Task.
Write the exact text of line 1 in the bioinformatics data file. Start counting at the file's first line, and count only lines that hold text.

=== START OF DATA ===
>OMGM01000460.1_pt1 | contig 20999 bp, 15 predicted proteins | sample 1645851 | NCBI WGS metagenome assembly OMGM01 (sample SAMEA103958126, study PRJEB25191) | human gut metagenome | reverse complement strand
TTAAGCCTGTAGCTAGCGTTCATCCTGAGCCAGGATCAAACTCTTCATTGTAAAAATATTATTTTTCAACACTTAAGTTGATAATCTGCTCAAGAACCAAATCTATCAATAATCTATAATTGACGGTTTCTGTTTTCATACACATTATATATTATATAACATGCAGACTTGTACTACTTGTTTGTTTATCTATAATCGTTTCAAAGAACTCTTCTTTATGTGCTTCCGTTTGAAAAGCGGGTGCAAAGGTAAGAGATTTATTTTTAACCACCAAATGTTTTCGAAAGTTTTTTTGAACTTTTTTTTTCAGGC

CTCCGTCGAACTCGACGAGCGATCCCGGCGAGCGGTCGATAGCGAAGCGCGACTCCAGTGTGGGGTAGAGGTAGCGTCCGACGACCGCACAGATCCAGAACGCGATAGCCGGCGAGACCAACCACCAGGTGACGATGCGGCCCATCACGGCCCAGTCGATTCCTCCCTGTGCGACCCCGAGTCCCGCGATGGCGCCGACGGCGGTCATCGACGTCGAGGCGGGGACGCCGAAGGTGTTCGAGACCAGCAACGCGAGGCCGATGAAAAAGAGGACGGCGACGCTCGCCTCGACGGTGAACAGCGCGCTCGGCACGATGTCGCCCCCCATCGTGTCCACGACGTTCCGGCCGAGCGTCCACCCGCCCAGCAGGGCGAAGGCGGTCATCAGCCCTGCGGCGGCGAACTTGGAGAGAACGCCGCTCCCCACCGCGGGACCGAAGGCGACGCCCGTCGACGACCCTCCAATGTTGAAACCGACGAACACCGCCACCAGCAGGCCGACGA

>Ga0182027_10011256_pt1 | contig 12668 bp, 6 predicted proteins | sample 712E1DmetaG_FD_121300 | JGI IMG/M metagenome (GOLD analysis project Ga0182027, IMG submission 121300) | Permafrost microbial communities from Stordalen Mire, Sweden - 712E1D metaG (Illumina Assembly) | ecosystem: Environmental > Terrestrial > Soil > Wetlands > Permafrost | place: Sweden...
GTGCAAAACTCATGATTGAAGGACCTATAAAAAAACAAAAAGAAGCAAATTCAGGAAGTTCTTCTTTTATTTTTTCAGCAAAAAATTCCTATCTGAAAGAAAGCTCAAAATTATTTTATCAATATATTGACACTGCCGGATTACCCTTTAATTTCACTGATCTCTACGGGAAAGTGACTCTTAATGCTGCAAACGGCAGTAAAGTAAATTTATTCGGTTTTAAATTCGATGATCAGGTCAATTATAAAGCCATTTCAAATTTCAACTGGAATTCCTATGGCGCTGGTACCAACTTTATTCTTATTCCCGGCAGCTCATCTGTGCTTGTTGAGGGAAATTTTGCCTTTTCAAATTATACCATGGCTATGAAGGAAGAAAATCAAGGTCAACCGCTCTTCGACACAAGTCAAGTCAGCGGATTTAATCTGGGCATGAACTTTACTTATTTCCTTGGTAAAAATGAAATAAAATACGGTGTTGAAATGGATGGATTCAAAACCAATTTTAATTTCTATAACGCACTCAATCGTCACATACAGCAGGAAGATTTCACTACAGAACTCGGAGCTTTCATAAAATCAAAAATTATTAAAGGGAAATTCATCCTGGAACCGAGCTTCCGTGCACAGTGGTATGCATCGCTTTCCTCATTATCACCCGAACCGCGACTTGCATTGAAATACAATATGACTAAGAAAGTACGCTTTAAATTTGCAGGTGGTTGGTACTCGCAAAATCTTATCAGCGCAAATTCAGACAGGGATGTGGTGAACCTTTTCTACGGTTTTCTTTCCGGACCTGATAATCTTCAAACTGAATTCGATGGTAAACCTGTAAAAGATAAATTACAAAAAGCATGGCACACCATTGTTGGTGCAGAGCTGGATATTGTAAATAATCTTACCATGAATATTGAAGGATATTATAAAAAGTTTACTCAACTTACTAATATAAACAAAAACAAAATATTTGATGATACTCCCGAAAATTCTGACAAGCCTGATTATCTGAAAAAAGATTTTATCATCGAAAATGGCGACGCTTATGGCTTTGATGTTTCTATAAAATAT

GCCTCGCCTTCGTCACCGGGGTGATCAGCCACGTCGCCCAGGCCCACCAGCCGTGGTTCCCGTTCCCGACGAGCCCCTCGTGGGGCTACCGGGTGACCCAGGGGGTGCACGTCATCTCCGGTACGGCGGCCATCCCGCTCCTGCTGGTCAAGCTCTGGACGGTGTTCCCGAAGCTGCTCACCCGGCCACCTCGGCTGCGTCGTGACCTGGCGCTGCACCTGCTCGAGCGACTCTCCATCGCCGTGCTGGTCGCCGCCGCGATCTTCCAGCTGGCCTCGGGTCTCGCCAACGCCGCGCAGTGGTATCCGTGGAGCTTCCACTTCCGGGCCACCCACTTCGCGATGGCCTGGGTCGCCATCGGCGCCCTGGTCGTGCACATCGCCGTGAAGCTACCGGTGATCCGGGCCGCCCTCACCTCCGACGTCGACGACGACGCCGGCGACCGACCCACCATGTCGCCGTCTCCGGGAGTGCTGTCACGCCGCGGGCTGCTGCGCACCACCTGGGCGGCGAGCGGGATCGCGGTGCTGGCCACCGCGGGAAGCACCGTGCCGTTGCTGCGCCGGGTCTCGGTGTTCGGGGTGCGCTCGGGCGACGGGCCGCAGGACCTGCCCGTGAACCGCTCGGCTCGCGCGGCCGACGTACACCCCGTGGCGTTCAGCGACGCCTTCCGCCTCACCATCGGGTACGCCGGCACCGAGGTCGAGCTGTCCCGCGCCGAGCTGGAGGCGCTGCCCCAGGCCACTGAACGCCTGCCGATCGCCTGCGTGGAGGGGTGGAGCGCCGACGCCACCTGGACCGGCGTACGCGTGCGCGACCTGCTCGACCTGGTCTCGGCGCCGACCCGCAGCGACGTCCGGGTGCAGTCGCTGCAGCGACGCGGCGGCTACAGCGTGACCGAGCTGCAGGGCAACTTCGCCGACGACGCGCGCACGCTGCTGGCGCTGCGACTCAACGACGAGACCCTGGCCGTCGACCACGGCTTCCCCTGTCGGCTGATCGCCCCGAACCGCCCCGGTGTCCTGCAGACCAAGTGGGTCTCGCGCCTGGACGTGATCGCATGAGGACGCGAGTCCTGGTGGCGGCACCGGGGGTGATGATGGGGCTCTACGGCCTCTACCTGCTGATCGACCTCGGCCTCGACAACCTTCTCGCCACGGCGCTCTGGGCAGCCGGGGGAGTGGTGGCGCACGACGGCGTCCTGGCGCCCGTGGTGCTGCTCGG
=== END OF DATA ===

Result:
>OMGM01000460.1_pt1 | contig 20999 bp, 15 predicted proteins | sample 1645851 | NCBI WGS metagenome assembly OMGM01 (sample SAMEA103958126, study PRJEB25191) | human gut metagenome | reverse complement strand